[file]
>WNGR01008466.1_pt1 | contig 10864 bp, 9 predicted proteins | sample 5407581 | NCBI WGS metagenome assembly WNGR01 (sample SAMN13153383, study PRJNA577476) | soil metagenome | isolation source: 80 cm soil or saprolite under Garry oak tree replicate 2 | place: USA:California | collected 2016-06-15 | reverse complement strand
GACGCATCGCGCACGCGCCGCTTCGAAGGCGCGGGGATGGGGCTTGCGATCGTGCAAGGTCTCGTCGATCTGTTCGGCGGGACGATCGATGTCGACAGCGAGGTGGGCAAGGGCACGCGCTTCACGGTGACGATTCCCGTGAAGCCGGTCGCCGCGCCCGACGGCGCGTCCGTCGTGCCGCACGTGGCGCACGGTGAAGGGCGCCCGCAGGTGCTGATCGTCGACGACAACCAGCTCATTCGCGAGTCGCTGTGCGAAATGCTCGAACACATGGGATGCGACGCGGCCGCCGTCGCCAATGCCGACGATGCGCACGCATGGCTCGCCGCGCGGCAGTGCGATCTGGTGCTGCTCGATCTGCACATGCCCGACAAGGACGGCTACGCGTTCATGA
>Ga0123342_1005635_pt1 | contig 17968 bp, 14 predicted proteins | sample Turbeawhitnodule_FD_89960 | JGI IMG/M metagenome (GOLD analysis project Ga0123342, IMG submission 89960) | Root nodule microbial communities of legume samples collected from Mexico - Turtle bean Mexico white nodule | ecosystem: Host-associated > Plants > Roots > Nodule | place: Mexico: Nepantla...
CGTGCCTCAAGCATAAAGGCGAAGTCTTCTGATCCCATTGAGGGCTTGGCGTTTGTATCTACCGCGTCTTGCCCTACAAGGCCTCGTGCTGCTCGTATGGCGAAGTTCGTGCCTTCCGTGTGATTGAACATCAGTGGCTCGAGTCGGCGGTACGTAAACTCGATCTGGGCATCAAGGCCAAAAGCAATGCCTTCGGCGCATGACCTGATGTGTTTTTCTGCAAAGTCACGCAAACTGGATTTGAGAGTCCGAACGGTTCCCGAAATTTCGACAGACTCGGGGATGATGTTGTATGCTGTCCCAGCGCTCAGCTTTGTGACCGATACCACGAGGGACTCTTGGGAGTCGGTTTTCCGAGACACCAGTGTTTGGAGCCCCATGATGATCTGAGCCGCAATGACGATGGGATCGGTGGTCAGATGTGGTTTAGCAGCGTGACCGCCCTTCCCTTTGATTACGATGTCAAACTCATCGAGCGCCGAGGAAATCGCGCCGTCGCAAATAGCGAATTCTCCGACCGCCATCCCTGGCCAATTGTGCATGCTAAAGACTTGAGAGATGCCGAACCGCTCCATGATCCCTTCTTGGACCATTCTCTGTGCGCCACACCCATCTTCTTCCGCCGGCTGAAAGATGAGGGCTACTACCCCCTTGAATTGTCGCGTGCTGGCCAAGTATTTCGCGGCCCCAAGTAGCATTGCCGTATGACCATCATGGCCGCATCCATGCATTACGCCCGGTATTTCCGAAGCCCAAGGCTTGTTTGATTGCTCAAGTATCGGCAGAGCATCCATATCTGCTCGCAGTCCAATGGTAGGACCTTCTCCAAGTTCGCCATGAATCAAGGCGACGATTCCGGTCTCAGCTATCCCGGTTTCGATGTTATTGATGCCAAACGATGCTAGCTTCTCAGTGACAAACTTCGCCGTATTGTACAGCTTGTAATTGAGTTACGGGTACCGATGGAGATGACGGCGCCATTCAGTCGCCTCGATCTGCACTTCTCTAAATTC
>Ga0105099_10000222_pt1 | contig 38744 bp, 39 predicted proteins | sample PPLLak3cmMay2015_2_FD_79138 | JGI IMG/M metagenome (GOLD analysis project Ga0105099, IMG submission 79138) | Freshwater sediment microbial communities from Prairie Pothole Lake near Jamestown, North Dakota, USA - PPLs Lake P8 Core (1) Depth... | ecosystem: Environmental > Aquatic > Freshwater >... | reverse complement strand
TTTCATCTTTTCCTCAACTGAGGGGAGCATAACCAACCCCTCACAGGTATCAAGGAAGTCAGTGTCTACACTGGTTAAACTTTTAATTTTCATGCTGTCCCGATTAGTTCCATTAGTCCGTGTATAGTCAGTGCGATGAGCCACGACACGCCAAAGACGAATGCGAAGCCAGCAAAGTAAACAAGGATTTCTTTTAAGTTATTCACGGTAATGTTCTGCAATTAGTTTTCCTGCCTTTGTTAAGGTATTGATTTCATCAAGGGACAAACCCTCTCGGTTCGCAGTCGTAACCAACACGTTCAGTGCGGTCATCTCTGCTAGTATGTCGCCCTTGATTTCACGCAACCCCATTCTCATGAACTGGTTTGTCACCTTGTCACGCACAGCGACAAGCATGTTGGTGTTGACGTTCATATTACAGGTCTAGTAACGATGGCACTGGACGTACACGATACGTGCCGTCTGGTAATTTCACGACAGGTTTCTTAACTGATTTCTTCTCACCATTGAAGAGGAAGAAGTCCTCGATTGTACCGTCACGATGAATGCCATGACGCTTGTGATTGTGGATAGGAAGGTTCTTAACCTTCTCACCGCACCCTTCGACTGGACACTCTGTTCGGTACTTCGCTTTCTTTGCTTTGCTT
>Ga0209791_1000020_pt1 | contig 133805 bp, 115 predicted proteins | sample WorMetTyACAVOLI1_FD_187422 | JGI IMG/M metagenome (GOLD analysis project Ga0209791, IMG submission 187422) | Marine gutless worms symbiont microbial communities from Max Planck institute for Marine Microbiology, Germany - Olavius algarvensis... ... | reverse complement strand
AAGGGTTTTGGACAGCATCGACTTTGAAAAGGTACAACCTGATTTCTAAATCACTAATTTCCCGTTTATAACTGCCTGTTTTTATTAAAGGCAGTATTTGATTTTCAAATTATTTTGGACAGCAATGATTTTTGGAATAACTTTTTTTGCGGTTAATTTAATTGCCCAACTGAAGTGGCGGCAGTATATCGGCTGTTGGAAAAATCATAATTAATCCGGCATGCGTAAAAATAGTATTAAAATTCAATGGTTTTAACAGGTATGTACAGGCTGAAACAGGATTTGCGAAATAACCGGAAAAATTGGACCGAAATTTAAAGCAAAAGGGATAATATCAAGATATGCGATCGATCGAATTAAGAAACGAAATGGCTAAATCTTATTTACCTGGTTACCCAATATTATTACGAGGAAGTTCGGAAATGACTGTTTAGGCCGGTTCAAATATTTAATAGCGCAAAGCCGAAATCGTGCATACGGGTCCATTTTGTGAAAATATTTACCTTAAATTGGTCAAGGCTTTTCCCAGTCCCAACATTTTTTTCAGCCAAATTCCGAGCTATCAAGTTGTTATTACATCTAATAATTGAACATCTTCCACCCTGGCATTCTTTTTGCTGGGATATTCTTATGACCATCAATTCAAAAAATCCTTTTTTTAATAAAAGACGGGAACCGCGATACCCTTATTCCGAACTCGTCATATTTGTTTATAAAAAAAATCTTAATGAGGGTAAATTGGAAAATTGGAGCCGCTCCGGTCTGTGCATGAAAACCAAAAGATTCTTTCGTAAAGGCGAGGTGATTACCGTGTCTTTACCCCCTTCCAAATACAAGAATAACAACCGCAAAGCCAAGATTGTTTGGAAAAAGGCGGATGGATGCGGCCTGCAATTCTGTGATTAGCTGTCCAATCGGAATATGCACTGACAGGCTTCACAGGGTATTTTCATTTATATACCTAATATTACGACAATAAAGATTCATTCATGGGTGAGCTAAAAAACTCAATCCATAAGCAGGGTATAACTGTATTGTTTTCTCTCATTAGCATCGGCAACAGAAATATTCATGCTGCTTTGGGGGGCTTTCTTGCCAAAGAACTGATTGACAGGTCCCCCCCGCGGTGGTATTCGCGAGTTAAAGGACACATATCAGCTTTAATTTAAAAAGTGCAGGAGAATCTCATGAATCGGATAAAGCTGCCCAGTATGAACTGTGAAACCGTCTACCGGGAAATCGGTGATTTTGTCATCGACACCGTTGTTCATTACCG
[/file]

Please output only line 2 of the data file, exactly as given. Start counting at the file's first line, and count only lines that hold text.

GACGCATCGCGCACGCGCCGCTTCGAAGGCGCGGGGATGGGGCTTGCGATCGTGCAAGGTCTCGTCGATCTGTTCGGCGGGACGATCGATGTCGACAGCGAGGTGGGCAAGGGCACGCGCTTCACGGTGACGATTCCCGTGAAGCCGGTCGCCGCGCCCGACGGCGCGTCCGTCGTGCCGCACGTGGCGCACGGTGAAGGGCGCCCGCAGGTGCTGATCGTCGACGACAACCAGCTCATTCGCGAGTCGCTGTGCGAAATGCTCGAACACATGGGATGCGACGCGGCCGCCGTCGCCAATGCCGACGATGCGCACGCATGGCTCGCCGCGCGGCAGTGCGATCTGGTGCTGCTCGATCTGCACATGCCCGACAAGGACGGCTACGCGTTCATGA